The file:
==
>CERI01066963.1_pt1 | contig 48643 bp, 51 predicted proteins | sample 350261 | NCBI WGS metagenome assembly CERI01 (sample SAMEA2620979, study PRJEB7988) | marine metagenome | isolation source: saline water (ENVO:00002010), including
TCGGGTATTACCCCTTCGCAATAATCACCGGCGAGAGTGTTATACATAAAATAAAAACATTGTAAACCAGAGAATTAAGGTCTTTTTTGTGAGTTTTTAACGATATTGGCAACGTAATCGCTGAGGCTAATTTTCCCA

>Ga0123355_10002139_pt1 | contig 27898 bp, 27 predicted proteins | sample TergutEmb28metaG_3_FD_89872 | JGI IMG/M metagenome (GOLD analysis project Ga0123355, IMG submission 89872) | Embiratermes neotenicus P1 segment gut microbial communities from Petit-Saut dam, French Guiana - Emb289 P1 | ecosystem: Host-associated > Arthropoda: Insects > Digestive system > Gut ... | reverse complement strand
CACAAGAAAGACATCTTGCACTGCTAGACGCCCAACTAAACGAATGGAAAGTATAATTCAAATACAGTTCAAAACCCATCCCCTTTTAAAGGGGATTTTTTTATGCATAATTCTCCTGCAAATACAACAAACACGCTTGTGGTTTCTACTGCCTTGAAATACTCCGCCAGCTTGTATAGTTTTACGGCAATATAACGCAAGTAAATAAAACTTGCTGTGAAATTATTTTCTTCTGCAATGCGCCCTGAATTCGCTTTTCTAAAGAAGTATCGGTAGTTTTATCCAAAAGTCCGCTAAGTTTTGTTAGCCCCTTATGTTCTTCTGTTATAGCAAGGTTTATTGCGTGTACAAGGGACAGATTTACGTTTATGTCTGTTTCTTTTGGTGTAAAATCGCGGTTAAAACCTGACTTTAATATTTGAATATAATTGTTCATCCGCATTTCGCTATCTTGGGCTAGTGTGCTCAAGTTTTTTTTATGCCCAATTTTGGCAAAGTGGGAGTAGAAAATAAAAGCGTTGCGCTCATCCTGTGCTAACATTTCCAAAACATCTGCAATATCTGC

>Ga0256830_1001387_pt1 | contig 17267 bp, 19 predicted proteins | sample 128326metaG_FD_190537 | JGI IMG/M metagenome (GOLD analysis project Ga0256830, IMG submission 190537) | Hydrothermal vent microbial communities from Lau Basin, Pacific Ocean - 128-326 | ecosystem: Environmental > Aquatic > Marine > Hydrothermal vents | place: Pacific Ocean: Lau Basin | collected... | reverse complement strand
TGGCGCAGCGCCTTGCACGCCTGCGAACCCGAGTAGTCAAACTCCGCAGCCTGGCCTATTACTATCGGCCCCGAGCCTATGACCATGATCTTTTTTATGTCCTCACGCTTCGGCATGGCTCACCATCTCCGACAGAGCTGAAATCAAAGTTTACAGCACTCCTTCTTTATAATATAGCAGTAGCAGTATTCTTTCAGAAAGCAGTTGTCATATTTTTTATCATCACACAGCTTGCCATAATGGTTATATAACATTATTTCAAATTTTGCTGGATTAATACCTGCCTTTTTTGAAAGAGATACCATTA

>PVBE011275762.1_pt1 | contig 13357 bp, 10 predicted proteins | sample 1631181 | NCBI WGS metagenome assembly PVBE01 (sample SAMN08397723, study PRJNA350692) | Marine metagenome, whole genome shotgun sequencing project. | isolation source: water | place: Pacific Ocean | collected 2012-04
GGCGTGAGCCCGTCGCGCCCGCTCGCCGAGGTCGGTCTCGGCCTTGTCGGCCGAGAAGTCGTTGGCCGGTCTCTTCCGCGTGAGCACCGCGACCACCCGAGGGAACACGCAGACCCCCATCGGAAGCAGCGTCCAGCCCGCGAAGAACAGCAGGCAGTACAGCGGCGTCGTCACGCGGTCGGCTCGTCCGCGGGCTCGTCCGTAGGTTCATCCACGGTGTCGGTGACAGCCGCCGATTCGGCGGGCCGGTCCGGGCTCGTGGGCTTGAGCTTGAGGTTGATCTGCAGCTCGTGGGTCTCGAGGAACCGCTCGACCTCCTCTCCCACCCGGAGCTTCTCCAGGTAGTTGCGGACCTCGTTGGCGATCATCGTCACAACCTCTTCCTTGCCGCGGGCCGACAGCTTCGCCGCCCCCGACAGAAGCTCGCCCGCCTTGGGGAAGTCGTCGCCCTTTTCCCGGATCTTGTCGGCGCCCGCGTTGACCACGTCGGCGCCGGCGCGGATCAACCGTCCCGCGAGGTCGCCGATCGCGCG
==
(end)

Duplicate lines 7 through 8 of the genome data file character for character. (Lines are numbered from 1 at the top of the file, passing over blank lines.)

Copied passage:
>PVBE011275762.1_pt1 | contig 13357 bp, 10 predicted proteins | sample 1631181 | NCBI WGS metagenome assembly PVBE01 (sample SAMN08397723, study PRJNA350692) | Marine metagenome, whole genome shotgun sequencing project. | isolation source: water | place: Pacific Ocean | collected 2012-04
GGCGTGAGCCCGTCGCGCCCGCTCGCCGAGGTCGGTCTCGGCCTTGTCGGCCGAGAAGTCGTTGGCCGGTCTCTTCCGCGTGAGCACCGCGACCACCCGAGGGAACACGCAGACCCCCATCGGAAGCAGCGTCCAGCCCGCGAAGAACAGCAGGCAGTACAGCGGCGTCGTCACGCGGTCGGCTCGTCCGCGGGCTCGTCCGTAGGTTCATCCACGGTGTCGGTGACAGCCGCCGATTCGGCGGGCCGGTCCGGGCTCGTGGGCTTGAGCTTGAGGTTGATCTGCAGCTCGTGGGTCTCGAGGAACCGCTCGACCTCCTCTCCCACCCGGAGCTTCTCCAGGTAGTTGCGGACCTCGTTGGCGATCATCGTCACAACCTCTTCCTTGCCGCGGGCCGACAGCTTCGCCGCCCCCGACAGAAGCTCGCCCGCCTTGGGGAAGTCGTCGCCCTTTTCCCGGATCTTGTCGGCGCCCGCGTTGACCACGTCGGCGCCGGCGCGGATCAACCGTCCCGCGAGGTCGCCGATCGCGCG